In the humanities, students and teachers are often seen as the people who “know” what they’re doing.
So what is a good teacher to do to foster a culture of critical thinking?
“Teachers need to know the difference between what they are doing and what they should be doing,” says Professor Michaela Crouch, director of the Institute of English Education at the University of Reading.
“When students want to do a particular thing, they can find a teacher who will show them that and show them how to do it properly.”
“What’s the most important thing we can do with our students?
How can we teach them to think, not just memorise but think critically?” she says.
In the humanities department at Reading, the department’s academic advisor, Anne Smith, and her students are tasked with teaching students to think creatively about what they see and read.
Smith says that a number of issues arise when students do not have a teacher with whom they can collaborate and which they can learn from.
The students are taught by a teacher from their own cultural background, but this is not always the case.
For example, in the classroom of a new student, students have their own individual interests and often these are not reflected in the curriculum.
This creates a disconnect between what is being taught and what is actually happening in the room, Smith says.
Students need to be able to “talk to” teachers, and this is done through collaborative reading and learning.
A student who has never read before may be very reluctant to learn anything new, but once they learn something new they are much more likely to be interested in reading.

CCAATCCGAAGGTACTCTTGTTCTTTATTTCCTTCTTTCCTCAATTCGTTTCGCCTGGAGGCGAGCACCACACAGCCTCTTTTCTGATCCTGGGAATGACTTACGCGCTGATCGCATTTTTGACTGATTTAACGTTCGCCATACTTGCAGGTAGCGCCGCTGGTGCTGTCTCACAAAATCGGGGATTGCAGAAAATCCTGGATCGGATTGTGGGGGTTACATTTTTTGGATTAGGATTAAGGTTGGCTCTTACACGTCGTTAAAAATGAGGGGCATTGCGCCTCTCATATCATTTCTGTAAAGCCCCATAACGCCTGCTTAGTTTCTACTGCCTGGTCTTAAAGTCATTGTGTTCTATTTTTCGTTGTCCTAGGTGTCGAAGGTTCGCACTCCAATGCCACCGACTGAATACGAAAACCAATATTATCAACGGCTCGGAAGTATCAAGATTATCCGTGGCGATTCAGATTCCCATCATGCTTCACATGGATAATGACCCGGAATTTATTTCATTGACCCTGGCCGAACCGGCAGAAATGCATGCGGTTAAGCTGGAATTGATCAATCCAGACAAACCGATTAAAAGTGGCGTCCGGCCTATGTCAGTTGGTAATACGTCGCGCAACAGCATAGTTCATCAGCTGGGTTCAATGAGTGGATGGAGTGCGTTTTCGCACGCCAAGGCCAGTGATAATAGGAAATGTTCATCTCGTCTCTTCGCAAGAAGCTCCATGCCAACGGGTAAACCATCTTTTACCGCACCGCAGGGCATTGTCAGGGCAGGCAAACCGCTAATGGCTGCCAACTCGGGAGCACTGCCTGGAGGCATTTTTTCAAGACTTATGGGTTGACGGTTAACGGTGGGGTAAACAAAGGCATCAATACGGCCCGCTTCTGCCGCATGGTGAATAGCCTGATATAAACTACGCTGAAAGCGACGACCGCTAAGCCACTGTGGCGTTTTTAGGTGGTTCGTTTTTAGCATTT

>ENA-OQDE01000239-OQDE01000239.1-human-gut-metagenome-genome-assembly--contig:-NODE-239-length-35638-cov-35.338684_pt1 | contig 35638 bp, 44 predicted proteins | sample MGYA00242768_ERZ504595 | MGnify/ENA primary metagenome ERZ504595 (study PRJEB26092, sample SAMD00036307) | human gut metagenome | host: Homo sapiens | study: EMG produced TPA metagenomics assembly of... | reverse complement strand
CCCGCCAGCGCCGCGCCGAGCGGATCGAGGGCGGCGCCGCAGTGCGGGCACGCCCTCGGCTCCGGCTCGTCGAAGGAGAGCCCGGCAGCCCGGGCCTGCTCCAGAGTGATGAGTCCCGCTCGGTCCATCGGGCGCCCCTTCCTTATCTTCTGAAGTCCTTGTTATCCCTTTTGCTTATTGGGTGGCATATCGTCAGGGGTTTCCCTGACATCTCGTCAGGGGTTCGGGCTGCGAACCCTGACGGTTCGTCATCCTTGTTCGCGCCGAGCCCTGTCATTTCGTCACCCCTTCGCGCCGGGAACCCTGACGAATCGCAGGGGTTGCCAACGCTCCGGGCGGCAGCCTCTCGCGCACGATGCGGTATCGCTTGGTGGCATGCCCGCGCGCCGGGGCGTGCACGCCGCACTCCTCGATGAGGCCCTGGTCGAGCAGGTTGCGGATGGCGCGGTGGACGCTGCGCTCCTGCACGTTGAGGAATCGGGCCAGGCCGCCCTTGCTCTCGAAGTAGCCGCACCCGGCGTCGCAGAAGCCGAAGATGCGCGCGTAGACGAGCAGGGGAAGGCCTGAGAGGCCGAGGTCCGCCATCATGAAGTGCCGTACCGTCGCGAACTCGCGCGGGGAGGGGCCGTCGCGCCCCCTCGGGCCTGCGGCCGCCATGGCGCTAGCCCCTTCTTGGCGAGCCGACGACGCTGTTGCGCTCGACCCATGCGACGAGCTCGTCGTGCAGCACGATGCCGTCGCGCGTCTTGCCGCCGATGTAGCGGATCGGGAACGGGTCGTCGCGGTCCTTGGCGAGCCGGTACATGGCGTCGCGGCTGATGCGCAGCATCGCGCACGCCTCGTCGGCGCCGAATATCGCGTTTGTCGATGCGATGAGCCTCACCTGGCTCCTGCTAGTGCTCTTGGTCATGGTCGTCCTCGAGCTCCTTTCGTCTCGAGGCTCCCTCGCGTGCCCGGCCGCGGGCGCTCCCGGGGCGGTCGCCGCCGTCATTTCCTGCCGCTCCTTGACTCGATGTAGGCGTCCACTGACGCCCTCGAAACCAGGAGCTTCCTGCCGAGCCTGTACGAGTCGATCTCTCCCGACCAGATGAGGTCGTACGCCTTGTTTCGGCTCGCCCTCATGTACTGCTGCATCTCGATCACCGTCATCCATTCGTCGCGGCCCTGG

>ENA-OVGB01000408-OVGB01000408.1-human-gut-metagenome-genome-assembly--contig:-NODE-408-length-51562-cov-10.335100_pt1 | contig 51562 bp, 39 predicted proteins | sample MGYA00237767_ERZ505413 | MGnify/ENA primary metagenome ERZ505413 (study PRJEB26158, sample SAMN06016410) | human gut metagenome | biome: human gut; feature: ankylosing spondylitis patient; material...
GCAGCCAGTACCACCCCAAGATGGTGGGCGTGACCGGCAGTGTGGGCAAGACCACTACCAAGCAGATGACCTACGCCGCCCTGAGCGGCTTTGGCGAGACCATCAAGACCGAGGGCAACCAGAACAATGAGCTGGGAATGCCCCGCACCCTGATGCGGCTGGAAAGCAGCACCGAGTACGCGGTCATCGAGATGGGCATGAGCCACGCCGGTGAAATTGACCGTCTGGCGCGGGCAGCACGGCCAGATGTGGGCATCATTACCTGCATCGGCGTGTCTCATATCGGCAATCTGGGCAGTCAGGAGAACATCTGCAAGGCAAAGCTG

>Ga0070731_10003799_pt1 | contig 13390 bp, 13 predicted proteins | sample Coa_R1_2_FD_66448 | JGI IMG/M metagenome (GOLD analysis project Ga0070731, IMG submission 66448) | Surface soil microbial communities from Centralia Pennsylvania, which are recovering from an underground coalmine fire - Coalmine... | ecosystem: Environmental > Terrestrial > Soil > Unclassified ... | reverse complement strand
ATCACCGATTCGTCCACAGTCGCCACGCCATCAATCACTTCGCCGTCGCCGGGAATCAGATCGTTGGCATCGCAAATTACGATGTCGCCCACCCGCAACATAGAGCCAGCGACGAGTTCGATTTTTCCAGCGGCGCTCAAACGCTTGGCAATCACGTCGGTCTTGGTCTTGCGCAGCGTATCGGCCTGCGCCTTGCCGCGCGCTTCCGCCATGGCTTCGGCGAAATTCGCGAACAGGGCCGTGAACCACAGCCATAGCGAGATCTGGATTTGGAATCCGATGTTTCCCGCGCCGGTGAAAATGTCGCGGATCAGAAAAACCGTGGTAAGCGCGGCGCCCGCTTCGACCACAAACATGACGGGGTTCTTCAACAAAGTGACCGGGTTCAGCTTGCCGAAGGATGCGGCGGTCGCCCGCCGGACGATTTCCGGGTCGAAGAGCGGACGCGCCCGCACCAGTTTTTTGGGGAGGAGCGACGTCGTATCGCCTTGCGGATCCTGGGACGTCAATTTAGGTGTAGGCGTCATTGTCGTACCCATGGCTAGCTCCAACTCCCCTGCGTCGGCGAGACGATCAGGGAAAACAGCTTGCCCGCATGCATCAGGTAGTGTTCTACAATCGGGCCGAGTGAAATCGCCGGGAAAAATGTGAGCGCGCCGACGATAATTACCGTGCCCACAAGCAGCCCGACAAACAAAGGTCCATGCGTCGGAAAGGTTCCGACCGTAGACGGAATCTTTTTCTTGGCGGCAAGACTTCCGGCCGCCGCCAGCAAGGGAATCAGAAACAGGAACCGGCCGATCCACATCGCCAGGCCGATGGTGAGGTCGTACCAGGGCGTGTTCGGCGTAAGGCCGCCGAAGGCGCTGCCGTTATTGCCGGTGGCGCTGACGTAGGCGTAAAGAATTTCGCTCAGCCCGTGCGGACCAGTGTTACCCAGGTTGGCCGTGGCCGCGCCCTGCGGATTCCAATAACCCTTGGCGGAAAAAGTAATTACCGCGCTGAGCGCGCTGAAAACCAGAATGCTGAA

Teaching students to read is an important part of their development and learning, but it can also make students feel like they are a burden to teachers.
Students are often encouraged to “think outside the box” by being asked questions about their own personal knowledge and interests.
But it is also important to acknowledge the student’s own cultural influences.
According to Smith, students are often taught that they need to read a particular book for an understanding of what they have been taught.
However, students need to take on their own perspectives, she says, and ask questions to ensure that their teacher does not over-interpret or ignore them.
What is the most effective way to teach students to listen and learn?
“Teaching children to listen is one of the most challenging things that we can teach them, and it’s really difficult to teach that,” Smith says, adding that there are many “labor-saving” ways to do this.
One such approach is to have a “talk time”.
This is when students have an “interview” with their teacher, usually in a discussion format.
An example of this might be a class discussion on a particular topic.
While this might seem like a good way to engage students in a conversation, it can have unintended consequences, such as students being taught to avoid questions and instead engage with their teachers.
Smith says the most common “interactive” approach in teaching is to create a story that involves students engaging with the teacher, but is not really “learning”.
Instead, she suggests that students be given a task to complete and have the teacher tell them how it was done.
When students learn to talk and learn, it is the teacher’s responsibility to teach them that “thinking critically” is the key to learning.
Students will not necessarily be able or willing to do the job of teacher when they are not given the task.
They will also need to learn to ask questions, and they need help learning how to ask them.
Smith says that teachers should encourage their students to “question everything” as much as possible.
As teachers, we need to listen to students.
It is not about telling them how much they are learning or what they can and cannot do, but rather, encouraging them to ask and learn.